Information and data gathered from this system is extremely valuable in guiding rationalisation strategies and reconfiguration of underutilised space. It supports more effective ways of working as estates spaces are monitored and allows spaces to be utilised more effectively, based on the usage insights gained. This could involve the repurposing of existing rooms for different uses, with the increase in modular architectural furniture now available, the purpose of rooms can easily be changes without costly construction works.

It is important to note that any rationalisation of estates should be service led to ensure services can continue to operate at optimum performance without any disruptions.

New technologies

“The role of estates professionals will need to adapt so that they become more creative in their understanding of the potential of technology in order to promote innovative property solutions that will make a real difference to patient care.” Department of Health; Health Building Note 00-08

Bringing new technology to an existing estate can transform its efficiency, and not just within estates but the whole healthcare service provided. The introduction of new ways of working has changed the needs within real estate. For example, the shift from private offices to open office spaces has now transformed to a hybrid model where both open offices and individual quiet private spaces, such as modular acoustic pods, are needed for clinicians to conduct video and phone consultations. As a result the number of full size clinical rooms required is reduced and optimised spaces for remote consultations are in demand.

“Changes in healthcare delivery, together with increasing use of technology, are likely to see the number of facilities providing NHS services reducing over time. Telemedicine, self-monitoring and medication, wireless access and mobile working will all contribute to a reduction in the use of and need for space. The potential impact of technologies should be recognised in business plans and estates strategies.” Department of Health; Health Building Note 00-08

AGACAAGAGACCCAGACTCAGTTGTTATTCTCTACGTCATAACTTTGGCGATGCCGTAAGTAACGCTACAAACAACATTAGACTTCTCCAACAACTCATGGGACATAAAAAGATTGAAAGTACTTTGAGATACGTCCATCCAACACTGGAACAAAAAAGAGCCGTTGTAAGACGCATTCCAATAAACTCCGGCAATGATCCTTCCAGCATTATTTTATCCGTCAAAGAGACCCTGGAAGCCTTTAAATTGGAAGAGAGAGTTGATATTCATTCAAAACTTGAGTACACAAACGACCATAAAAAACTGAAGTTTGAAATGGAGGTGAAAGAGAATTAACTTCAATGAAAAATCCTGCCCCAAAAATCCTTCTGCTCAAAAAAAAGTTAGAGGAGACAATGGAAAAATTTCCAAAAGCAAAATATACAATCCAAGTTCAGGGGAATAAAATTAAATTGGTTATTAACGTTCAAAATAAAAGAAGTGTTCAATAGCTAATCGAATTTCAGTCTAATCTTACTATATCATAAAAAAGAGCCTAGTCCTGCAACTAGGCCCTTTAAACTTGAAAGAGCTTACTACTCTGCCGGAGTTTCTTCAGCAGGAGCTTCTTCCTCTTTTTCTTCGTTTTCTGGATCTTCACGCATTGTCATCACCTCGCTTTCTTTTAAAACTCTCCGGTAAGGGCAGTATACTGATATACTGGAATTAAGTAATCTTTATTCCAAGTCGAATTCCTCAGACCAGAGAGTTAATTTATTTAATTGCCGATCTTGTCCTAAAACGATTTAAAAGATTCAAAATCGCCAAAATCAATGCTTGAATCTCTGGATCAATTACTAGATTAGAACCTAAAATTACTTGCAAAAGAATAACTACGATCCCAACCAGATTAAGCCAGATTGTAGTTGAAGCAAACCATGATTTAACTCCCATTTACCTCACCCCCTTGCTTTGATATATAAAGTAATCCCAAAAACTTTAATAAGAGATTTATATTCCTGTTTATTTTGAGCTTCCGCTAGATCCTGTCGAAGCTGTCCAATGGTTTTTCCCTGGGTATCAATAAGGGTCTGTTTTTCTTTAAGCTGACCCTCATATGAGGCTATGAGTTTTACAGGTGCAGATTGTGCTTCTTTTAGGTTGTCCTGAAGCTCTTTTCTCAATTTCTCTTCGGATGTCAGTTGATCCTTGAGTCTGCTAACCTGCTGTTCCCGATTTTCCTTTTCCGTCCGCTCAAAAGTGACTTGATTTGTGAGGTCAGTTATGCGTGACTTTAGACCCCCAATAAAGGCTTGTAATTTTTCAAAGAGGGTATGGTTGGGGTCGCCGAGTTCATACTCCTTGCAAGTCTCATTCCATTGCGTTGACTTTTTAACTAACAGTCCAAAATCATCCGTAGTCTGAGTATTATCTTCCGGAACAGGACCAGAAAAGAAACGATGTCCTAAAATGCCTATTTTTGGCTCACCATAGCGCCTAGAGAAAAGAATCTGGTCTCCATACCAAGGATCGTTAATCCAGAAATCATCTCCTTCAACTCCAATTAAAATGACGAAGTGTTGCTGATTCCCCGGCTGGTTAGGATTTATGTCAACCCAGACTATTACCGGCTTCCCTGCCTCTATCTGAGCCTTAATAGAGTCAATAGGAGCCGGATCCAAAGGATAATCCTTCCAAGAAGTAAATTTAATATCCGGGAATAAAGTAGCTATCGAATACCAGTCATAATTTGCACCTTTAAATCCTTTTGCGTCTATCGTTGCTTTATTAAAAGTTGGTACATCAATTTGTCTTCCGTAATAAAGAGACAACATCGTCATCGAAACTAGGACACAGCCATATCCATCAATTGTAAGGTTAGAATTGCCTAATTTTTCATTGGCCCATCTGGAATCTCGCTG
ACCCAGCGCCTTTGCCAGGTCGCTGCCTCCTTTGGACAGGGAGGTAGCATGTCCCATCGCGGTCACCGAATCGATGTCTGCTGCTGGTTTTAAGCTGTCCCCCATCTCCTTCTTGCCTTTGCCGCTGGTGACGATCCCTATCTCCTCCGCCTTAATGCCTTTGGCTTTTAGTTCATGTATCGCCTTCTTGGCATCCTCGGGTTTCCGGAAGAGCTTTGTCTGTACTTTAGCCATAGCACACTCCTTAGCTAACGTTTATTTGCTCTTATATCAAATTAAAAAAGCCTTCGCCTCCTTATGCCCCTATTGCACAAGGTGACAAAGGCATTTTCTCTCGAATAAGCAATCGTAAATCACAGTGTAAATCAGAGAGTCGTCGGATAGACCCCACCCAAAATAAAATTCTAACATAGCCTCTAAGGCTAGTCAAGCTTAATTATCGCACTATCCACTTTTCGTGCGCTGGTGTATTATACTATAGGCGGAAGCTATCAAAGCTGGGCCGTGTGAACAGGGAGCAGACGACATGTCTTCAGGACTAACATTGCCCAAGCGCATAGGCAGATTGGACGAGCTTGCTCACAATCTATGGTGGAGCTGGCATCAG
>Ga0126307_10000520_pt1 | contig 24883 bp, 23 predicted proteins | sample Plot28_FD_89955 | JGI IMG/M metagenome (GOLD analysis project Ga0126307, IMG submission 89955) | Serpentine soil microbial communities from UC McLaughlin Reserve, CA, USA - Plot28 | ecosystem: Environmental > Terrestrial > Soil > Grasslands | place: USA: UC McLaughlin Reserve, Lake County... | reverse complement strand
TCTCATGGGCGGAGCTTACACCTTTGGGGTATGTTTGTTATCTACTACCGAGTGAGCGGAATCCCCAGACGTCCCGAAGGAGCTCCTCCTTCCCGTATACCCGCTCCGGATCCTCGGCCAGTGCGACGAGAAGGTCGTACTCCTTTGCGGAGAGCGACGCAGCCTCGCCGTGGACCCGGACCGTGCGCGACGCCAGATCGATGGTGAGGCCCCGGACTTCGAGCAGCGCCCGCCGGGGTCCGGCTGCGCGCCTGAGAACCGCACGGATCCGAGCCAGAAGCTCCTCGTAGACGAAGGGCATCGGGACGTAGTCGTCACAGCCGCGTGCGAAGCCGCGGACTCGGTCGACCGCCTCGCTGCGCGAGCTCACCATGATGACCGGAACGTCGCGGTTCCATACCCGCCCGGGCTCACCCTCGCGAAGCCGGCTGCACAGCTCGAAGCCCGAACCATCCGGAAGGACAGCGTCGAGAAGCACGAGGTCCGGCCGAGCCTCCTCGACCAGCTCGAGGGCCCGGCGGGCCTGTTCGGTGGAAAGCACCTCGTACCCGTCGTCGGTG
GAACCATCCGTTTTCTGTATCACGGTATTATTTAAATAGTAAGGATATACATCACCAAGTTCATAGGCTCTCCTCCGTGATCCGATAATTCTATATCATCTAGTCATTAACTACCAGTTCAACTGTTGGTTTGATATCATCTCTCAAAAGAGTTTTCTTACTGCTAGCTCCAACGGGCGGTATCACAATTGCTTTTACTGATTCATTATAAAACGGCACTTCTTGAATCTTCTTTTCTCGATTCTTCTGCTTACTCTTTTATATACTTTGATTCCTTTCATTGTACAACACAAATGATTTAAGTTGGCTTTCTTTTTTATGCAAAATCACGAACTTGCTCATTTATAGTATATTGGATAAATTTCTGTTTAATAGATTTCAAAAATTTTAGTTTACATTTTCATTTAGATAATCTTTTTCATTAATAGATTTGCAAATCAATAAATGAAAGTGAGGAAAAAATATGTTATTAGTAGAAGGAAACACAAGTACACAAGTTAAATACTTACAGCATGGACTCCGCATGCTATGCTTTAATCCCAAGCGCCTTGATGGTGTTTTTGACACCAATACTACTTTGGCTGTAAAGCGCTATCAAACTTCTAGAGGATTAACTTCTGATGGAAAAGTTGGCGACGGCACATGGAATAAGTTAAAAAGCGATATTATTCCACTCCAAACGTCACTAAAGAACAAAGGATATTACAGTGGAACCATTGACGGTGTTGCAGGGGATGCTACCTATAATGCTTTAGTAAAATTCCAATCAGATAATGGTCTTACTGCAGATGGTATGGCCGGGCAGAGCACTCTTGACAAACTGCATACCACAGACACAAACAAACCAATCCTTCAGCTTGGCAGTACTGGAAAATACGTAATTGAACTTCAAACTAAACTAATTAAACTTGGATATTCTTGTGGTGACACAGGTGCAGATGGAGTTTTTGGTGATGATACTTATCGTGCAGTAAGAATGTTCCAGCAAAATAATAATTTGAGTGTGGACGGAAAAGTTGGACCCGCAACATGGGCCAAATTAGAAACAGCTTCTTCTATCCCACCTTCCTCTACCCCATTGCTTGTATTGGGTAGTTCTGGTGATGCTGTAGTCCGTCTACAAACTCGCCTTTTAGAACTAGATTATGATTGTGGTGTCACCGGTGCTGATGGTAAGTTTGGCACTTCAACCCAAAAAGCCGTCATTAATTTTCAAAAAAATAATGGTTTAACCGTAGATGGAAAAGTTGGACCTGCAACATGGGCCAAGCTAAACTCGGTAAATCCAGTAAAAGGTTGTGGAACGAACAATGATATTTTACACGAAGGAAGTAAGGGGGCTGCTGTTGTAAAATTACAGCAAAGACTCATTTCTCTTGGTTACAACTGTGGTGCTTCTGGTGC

Flexibility and future-proofing

“Buildings and space should be flexible to support different levels of acuity, function and/or technology. Healthcare planning should ensure efficient patient flows to minimise delays and waiting times.” Department of Health; Health Building Note 00-08

Innovation is really at the core of adapting current real estate in a way that makes a big difference. Innovation and ideas should be encouraged such as the use of step-up or step-down facilities, premises that accommodate integrated health and social care services, multifunctional rooms and easily adaptable rooms for future-proofing. A great example of this is the use of modular acoustic rooms that can be built into multiple configurations with the same parts, allowing for future flexibility with the space, such as the Verandas installed at North Middlesex University Hospital.

Creating a patient centered healthcare estate is just as needed as creating a staff centered estate. It’s important to focus on what matters to both and what they see making a difference in the future and adapting estates to suit. The classic hospital waiting room is one no-one likes so it’s about innovating to create an attractive and pleasant environment, but with the increase in virtual appointments the typical waiting room may change to create better patient flows.